Also, there are those times where being a program director that I, unfortunately, have to say no to students. That's never a pleasant thing. But then they come back later and say thank you because that ended up really making them understand more deeply why they want to practice massage.
I would say those are two of the things that I really like about teaching massage: The change in the students and helping them succeed.
Study.com: What sort of education is typically required to become a massage therapist? Is it possible to specialize in a specific type of massage therapy?
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PJ: Regarding education that is typically required - each student would have to check with the state where she or he wants to work because each state is different. For instance, the state of Maryland, where I live, has two levels of massage therapists. We have licensed massage therapists who are required to have 500 hours and 60 college credits. We also have registered massage practitioners, who are only required to have 500 hours.
The national certification exam requires that a student must have completed a 500-hour program. So if someone wants to be nationally certified, he or she must complete a 500-hour program.
My recommendation would be to find out what the requirement is in your particular state. Many schools such as Allegany offer an Associate of Applied Science in Therapeutic Massage. So when students graduate, they have 1308 hours of massage, even though the State of Maryland requires only 500. We've combined the degree and the hours, or the 60 college credits and the 500 hours, into an associate's degree.
As far as specializing, a lot of schools offer standard Swedish massage. There are also places where you can go for specialization in areas such as Thai massage after you graduate. There's also extensive work that you can do in myofascial release, neuromuscular therapy and orthopedic massage. With practices such as craniosacral you can get into the energy modalities in addition to massage.
Ultimately, there are a lot of possibilities, but again, check with your individual state to make sure you know what is required.
Study.com: Do you have any other tips for someone who might be interested in following this career path?
PJ: If you're considering massage as a profession, make sure you know what your reason is for doing it. We're finding a lot of kids are coming in and saying that money is the driving force. And in the long run, if money is the driving force, I'm not sure you're going to be happy with massage because it takes a lot of work to be a really good massage therapist and it's work that has to come from the heart.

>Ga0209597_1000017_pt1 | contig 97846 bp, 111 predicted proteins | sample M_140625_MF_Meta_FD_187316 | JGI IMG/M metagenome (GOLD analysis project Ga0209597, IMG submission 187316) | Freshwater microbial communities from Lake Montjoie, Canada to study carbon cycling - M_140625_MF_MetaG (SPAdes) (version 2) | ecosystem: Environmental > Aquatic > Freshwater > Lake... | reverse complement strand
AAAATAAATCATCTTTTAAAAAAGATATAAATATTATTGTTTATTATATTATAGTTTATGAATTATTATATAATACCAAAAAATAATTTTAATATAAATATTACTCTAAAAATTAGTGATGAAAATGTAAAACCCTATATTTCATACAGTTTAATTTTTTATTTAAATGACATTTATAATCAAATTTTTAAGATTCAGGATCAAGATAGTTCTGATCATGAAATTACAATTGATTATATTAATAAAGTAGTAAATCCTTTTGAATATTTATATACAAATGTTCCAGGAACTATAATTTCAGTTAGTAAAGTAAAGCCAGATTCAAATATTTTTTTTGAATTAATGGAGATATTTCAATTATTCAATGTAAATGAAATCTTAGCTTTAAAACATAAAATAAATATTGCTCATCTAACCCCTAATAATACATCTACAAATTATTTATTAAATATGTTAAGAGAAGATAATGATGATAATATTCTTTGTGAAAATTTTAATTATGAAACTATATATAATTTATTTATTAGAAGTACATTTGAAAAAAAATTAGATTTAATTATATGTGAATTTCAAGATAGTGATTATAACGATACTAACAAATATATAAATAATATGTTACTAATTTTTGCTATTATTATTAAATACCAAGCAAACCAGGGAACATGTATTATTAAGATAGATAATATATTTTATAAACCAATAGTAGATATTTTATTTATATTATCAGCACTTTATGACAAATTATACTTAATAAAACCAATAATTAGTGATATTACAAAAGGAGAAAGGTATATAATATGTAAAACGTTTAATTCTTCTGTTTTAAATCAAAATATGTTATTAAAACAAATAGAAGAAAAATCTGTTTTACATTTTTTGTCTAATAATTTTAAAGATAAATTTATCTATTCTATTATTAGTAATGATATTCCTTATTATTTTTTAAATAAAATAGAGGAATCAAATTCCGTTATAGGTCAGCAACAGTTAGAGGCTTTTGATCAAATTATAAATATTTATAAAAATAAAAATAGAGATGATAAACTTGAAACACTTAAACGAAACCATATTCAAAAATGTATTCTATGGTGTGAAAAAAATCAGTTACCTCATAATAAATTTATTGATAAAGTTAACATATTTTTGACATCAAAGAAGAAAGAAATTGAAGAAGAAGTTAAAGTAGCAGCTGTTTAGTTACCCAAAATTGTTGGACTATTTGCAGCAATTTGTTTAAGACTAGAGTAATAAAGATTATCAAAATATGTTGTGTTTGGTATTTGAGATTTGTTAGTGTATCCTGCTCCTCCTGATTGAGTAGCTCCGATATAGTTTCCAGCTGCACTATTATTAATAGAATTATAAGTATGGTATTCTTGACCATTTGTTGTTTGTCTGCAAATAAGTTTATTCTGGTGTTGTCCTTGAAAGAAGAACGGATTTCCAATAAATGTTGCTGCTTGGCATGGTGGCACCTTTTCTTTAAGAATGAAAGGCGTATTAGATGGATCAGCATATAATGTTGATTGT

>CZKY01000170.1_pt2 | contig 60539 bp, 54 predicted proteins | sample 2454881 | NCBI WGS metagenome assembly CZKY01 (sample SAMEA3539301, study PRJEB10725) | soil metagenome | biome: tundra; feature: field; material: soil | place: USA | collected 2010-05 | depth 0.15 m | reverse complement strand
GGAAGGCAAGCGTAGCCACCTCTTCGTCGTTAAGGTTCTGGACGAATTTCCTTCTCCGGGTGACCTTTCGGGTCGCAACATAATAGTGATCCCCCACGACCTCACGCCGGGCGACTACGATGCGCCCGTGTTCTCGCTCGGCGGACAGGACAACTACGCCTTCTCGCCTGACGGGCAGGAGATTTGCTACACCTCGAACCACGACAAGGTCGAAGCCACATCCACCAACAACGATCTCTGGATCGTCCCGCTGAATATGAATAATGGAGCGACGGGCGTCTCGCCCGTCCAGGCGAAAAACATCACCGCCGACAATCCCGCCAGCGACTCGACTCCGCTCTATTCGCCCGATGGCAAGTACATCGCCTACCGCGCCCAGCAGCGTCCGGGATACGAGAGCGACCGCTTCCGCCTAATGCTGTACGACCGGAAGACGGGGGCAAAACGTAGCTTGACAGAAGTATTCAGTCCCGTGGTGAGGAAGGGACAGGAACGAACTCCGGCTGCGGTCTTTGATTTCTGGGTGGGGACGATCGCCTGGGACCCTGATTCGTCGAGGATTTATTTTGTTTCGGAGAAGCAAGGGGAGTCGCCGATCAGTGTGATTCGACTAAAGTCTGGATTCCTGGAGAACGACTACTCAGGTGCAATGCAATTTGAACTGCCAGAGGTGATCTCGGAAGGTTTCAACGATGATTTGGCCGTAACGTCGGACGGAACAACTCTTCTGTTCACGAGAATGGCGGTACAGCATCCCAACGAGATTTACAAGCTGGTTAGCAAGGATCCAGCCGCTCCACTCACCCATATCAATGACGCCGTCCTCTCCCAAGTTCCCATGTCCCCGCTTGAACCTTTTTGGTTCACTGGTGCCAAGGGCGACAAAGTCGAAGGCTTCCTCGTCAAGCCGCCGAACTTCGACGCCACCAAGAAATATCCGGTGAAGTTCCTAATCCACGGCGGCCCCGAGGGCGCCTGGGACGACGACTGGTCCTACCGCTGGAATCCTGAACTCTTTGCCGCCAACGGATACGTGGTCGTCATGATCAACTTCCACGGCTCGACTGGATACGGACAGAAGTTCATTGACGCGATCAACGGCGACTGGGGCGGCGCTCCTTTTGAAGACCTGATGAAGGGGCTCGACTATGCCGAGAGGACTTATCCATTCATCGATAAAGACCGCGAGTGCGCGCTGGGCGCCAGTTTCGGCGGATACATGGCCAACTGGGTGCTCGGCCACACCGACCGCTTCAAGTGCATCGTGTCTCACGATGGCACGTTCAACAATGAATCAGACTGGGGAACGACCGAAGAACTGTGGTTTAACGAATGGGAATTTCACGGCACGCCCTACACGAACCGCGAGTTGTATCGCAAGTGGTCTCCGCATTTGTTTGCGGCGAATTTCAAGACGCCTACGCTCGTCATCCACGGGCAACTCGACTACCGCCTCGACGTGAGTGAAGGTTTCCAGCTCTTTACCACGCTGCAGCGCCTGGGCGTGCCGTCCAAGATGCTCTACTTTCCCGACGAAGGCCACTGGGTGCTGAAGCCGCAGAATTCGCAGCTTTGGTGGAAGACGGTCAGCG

Someone is coming to you and asking you to help them along their journey in their physical, mental, emotional and spiritual health. So if you're just in it for the money, maybe there's something else that you want to do rather than massage because you're touching people and they're trusting you with their health and wellness. I think it's important for anybody interested in the profession to make sure that you do your own inner work.
Also, check the places that you're going to go for education. Make sure that they have accreditation. Ask questions like, what kind of national path rates are there for their graduates? Also, what kind of education is required for their teachers? Those are all things that are going to be important if you're considering going into the profession.
Study.com: Finally, I'd like to give you the opportunity to share any information you'd like about the practice and study of massage therapy.
PJ: I would say that massage is a phenomenal healthcare career for people who are interested in walking along with someone who is on their health and wellness journey. And to be able to do that, it's important for you to do your own work. If you're really interested in massage, you should look at the Massage Therapy Foundation under the American Massage Therapy Association (AMTA). There's lots of information there about research, and the Associated Body Work and Massage Professionals also have great information out there.
There's so much research out there now showing the efficacy of massage. I think that it's really important for us, as massage therapists, to understand that we are part of the healthcare profession. The spa industry is exploding, and massage therapists can really have great opportunities, working in that area of the profession. But also, if you're in that field, you need to have a good understanding of what times massage is contraindicated.
Make sure that you understand the pathologies so that you can be the best practitioner that you can be for your clients, because each time we touch someone we might be the determining factor in whether or not someone decides to get another massage in their life. I, unfortunately, have had people come to me and say, 'Oh, somebody touched me and it hurt and I'll never get another massage.' So I think we need to look at massage and its impact on us as human beings in our overall health.